The frequent visits also make it possible for the animal health professional to catch early arthritis signs before it progresses and disrupts your pet’s life. 

How Do You Know Your Dog has Arthritis

In its initial stages, arthritis can be hard to detect. Most of the time, the symptoms become apparent when the affected joint has deteriorated badly. It is also common for some dogs to endure the pain until it becomes unbearable. For this reason, you should closely monitor dogs predisposed to arthritis for early signs of these conditions.

Here are some of the signs you should look out for:

  • Lameness and stiffness
  • Loss of muscle mass
  • Weight gain
  • Lethargy
  • Difficulty rising up from a resting position
  • Behavioral changes such as increased irritability that are a pain response
  • Less enthusiasm about walks and playing

Is your dog exhibiting any of the signs? Schedule an appointment with the veterinarian to have them evaluated. 

How Do You Know Your Dog has Arthritis

Diagnosing Canine Arthritis 

During your appointment, the vet will conduct a physical examination, including palpating your furry friend’s joints and checking their motion range. They may also recommend x-rays of the joints in question to rule out other conditions that may display similar symptoms. By using x-rays, your vet can also establish the severity of the damage. 

Treatment Options for Arthritis in Dogs

The bad news? Arthritis is a progressive disease with no cure. The good news? You can manage the condition through exercise, dietary changes, and the use of joint supplements. Once arthritis develops, treatment typically focuses on alleviating joint pain, slowing the development of the condition, and improving your dog’s quality of life.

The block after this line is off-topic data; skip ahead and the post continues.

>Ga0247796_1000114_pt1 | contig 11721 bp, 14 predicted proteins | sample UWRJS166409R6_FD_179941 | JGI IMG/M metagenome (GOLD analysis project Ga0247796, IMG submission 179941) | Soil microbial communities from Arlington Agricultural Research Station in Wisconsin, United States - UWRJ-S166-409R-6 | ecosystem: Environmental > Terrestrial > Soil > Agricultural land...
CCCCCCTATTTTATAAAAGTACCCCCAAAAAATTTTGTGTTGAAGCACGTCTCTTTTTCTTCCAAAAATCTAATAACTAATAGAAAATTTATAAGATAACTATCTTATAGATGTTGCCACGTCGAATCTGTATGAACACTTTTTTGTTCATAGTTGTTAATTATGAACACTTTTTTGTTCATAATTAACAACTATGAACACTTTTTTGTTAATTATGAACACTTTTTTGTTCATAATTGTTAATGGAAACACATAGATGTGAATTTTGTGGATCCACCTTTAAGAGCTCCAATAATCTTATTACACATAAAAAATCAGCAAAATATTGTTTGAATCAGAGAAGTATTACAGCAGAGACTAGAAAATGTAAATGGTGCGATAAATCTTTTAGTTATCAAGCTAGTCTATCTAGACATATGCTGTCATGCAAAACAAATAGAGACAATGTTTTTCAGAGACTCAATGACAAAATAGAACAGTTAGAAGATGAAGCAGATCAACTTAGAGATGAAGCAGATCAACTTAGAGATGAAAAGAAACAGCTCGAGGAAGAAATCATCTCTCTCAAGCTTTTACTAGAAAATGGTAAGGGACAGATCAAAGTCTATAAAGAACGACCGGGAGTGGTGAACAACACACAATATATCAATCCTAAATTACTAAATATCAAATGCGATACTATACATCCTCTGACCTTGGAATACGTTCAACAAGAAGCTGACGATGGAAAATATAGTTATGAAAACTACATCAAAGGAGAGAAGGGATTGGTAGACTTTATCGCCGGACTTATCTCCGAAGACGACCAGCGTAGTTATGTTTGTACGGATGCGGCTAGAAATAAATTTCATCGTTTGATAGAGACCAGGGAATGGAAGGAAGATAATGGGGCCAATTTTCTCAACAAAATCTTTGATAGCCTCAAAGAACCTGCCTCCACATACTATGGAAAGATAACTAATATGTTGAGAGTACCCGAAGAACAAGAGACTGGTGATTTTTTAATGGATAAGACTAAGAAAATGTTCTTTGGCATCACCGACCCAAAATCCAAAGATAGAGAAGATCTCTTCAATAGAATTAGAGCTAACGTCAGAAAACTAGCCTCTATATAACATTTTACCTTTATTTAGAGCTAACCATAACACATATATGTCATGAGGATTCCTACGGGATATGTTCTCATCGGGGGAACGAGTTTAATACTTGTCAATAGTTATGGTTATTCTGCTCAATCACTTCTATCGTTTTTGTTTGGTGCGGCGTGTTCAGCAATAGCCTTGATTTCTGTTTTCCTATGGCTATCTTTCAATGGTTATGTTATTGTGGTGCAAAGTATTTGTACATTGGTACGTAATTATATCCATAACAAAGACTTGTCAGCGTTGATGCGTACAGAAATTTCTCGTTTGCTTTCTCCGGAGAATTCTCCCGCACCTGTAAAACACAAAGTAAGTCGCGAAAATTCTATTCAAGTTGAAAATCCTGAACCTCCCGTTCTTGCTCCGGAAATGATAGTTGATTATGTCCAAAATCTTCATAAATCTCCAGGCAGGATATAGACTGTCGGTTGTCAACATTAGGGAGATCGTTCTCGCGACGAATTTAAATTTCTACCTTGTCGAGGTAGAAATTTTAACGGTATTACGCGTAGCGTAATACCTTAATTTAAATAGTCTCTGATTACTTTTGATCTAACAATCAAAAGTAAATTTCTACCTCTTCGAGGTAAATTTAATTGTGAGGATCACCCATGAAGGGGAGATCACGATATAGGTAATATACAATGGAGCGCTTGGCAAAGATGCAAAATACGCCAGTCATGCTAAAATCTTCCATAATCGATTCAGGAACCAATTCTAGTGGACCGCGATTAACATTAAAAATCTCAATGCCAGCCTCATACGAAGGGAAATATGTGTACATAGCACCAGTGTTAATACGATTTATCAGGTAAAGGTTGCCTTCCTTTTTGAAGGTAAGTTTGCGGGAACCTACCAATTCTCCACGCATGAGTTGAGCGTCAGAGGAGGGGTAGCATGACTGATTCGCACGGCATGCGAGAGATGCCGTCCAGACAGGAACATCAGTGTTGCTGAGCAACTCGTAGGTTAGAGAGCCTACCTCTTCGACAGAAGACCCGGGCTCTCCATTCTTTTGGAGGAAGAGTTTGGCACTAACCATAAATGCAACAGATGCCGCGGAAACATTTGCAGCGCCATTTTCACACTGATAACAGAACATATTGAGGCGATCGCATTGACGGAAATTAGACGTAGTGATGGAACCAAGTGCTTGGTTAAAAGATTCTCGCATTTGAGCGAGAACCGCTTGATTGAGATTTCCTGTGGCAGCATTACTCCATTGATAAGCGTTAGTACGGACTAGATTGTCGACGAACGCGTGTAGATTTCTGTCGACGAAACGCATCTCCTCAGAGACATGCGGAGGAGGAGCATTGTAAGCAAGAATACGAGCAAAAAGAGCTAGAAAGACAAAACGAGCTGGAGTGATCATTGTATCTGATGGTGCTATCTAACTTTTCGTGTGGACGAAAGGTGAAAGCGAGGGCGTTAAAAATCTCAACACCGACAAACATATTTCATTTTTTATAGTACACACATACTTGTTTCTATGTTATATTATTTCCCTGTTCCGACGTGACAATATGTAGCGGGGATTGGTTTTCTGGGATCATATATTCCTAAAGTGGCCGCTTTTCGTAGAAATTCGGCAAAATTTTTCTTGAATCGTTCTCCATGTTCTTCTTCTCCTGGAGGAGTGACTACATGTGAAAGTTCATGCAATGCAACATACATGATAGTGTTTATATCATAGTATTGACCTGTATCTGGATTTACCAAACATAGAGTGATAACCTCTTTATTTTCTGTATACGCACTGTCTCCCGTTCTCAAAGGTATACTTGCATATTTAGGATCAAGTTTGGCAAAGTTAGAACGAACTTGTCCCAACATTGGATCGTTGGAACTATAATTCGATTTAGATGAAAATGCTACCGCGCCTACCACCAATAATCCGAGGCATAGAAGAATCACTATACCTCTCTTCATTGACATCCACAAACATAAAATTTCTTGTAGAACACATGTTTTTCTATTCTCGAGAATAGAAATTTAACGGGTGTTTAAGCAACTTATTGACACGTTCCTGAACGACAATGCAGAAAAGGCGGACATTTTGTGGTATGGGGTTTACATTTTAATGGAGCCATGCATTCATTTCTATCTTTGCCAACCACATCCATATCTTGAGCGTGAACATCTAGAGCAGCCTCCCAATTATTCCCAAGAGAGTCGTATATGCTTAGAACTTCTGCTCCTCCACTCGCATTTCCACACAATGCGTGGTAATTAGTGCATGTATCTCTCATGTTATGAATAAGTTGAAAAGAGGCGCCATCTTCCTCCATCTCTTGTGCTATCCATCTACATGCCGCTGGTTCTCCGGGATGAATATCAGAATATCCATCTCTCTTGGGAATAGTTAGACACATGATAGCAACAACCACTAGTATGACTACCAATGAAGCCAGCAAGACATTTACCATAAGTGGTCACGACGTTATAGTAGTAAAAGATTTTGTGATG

There are different types of treatment your vet may recommend. They may advise on a multimodal treatment plan incorporating different therapies to ensure the best outcome. 

NSAIDs

A symptom that cuts across all joint diseases in dogs is chronic pain. So, besides joint supplements, your vet may recommend NSAIDs (non-steroidal anti-inflammatory drugs) for pain control and inflammation relief. However, recent studies have revealed that long-term use of NSAIDs can pose severe side effects.

So, before prescribing the drugs, your dentists will inform you of their benefits and risks. They will also recommend regular visits so they can do blood work to monitor your furry friend’s health during NSAID therapy. 

Joint Supplements 

Vets often prescribe joint supplements like Honest Paw's Extra Strength CBD oil for Dogs-Mobility for the following purposes:

Slowing the progression of the condition

  • Slowing the progression of the condition
  • Reducing inflammation
  • Improving joint function